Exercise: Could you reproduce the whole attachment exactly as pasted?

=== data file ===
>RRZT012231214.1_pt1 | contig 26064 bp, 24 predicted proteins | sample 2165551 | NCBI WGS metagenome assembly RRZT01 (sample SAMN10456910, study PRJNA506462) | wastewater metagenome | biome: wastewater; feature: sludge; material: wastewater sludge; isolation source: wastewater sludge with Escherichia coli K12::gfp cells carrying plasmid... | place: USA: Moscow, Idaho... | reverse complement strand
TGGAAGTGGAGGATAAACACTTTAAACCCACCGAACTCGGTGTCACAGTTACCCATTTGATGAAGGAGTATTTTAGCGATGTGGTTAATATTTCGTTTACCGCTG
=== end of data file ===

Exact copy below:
>RRZT012231214.1_pt1 | contig 26064 bp, 24 predicted proteins | sample 2165551 | NCBI WGS metagenome assembly RRZT01 (sample SAMN10456910, study PRJNA506462) | wastewater metagenome | biome: wastewater; feature: sludge; material: wastewater sludge; isolation source: wastewater sludge with Escherichia coli K12::gfp cells carrying plasmid... | place: USA: Moscow, Idaho... | reverse complement strand
TGGAAGTGGAGGATAAACACTTTAAACCCACCGAACTCGGTGTCACAGTTACCCATTTGATGAAGGAGTATTTTAGCGATGTGGTTAATATTTCGTTTACCGCTG